Article From HouseLogic.com
By: Oliver Marks
Published: September 24, 2009
If you’re replacing your old oil-burning heating equipment, you may want to crunch the numbers on switching to cheaper, cleaner gas.
Last winter, heating a house with oil cost an average of $1,700, while natural gas averaged less than $900, according to the US Energy Information Administration. The year before, when oil prices peaked, oil heat cost an average of $2,000; natural gas was again around $900. Since 2002, oil heat has averaged 30% to 50% more than gas every year. So, if it’s time to replace your old oil-burning system, you might be wondering if it makes sense to switch. Here’s how to crunch the numbers.
What fuel types are available in your area?
About half of the country uses natural gas already, and only about 8% uses oil. Most of the rest use costlier heating-electricity accounts for 34%, propane 6%-typically because that’s what is available locally. The vast majority of oil-burners are concentrated in the Northeast, where they account for 31% of residential heating systems. That’s largely because of the region’s proximity to the ports where oil barges deliver their loads and the fact that oil was a cheaper option back when these houses were built.
Unlike oil, which gets delivered by truck, natural gas gets piped right into your house by a utility company. So making the switch requires having a gas main under your street. Even in oil-dominated neighborhoods of the Northeast, most urban and suburban areas have gas lines. If yours doesn’t, you may be able to convince the local utility to install a gas main if enough neighbors band together to make the request.
How much will the equipment cost?
Gas-fired equipment costs less than oil-fired gear. For a basic furnace (for a forced air heating system) or boiler (for hot-water heat), you’ll pay around $1,500 to $3,000 for gas and $2,000 to as much as $8,000 for oil, says Ellis Guiles of TAG Mechanical in Syracuse, New York. If you select a high efficiency system, you’ll pay $3,500 to $5,500 for gas, compared with $4,500 to $10,000 for oil. A high-efficiency unit of either kind may be eligible for a 30% tax credit (http://www.houselogic.com/articles/tax-credits-replacing-heating-and-cooling-systems/), up to $1,500, as well as local incentives.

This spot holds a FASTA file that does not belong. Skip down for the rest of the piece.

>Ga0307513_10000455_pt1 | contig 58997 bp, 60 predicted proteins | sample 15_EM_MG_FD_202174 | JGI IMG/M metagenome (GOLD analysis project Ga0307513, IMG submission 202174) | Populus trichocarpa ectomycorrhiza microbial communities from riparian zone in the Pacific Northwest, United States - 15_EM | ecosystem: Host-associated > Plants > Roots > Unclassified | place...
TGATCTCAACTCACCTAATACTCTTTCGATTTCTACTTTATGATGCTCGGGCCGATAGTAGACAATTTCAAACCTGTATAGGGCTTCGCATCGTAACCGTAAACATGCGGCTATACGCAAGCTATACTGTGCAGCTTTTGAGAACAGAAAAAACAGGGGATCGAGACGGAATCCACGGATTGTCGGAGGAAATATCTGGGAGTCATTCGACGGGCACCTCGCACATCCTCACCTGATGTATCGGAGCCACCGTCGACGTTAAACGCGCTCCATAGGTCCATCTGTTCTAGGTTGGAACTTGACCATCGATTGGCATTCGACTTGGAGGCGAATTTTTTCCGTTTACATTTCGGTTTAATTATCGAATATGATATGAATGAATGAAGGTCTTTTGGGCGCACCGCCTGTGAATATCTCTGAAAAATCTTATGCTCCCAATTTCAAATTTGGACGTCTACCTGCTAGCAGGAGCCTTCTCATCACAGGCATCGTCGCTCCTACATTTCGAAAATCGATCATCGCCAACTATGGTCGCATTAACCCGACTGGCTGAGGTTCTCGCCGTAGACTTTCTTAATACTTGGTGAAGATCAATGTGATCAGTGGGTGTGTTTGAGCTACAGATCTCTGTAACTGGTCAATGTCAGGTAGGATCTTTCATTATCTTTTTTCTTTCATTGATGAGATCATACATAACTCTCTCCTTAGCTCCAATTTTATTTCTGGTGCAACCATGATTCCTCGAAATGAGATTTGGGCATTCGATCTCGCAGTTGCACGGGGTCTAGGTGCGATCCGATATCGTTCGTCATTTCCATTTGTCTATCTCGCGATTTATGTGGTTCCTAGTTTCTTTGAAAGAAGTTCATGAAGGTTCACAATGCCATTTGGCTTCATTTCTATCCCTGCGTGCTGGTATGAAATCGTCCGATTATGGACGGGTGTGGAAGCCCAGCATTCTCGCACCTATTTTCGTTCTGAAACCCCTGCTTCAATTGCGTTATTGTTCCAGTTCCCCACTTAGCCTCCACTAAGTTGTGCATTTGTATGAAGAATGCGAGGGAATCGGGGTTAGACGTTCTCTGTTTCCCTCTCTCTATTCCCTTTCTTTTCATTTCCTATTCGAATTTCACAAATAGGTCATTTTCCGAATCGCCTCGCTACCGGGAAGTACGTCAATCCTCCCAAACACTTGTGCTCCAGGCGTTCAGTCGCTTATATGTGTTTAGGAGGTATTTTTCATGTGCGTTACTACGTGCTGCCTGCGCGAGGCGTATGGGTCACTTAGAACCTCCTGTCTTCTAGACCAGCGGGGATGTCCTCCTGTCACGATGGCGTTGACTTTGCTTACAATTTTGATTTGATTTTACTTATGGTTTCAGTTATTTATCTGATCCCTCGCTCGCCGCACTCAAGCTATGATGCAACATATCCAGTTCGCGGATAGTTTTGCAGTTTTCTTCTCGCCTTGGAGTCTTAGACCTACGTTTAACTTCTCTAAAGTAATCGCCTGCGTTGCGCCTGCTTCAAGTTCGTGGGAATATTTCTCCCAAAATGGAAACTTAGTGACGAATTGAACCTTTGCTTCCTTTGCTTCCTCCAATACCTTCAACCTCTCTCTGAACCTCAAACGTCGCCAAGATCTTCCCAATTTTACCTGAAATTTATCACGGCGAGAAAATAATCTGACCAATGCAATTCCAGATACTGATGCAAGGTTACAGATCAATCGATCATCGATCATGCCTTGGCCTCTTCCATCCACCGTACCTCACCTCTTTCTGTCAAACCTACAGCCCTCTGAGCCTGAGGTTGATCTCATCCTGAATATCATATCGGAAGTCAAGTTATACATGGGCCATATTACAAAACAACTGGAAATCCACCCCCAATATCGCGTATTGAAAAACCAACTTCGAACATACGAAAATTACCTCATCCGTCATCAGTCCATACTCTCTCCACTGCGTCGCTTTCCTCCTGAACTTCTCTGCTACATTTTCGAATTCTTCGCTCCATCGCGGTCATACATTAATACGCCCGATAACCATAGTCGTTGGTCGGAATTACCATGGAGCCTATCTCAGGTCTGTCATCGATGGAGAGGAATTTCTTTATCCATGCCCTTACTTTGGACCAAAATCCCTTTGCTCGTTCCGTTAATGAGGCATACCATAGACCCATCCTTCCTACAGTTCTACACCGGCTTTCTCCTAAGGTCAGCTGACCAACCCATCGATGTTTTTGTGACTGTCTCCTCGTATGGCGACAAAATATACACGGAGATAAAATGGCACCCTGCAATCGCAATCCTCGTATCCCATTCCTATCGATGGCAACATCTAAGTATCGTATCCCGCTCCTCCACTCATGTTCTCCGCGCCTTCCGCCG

How much will the hookup cost?
There are two aspects to the connection process for gas: outside the house and inside. The utility company will run an underground pipe from the gas main to your house, where it will install a meter. This requires using a backhoe to dig a trench from the road to the house and typically costs $1,000 to $1,500, according to Jim Ranfone, managing director of the American Gas Association, a trade group. But it’s possible that the utility will waive or reduce that charge as an inducement to add you to its customer rolls. Your contractor will handle the second part of the job, piping the gas from the meter to your heating plant, typically at a cost of $500 to $1,000.
What other expenses are involved?
Switching to gas may require you to line your chimney ($750 to $2,000), because the moisture in gas exhaust can damage the masonry. A liner isn’t necessary with a high-efficiency gas system (http://www.houselogic.com/articles/heating-equipment-should-you-repair-or-replace/), which, combined with tax incentives, explains why nearly all of Guiles’ conversion customers choose high-efficiency equipment. Although it’s probably not required, you’ll likely choose to remove your oil tank for another $750 or so if it’s above ground to $3,000 if it’s buried.
The bottom line
So is it worth spending potentially a few grand in conversion costs to switch to gas? Well, at last year’s prices, your fuel-cost savings alone would pay you back in less than five years. But as the stock-market caveat goes, past performance is no guarantee of future results. Most natural gas is mined in North America, so some say its pricing less volatile than oil, which is a global commodity. But the truth is, there’s no way to know for sure if gas will continue its substantial price advantage. The decision usually comes down to how complicated the conversion will be for your house-and how good the incentives are that the utilities and state agencies are offering, says Mark Wolfe, executive director of the National Energy Assistance Directors’ Association, a trade group of state officials who help homeowners cut their energy costs.
Still, there are reasons other than money to make the switch. Gas has lower carbon emissions than oil, so it’s better for the environment. Plus, once you have a gas line, you can get that commercial-style, six-burner stove you’ve always wanted.
A former carpenter and newspaper reporter, Oliver Marks has been writing about home improvements for 16 years. He’s currently restoring his second fixer-upper with a mix of big hired projects and small do-it-himself jobs.
Reprinted from HouseLogic (houselogic.com) with permission of the NATIONAL ASSOCIATION OF REALTORS®
Copyright 2009. All rights reserved.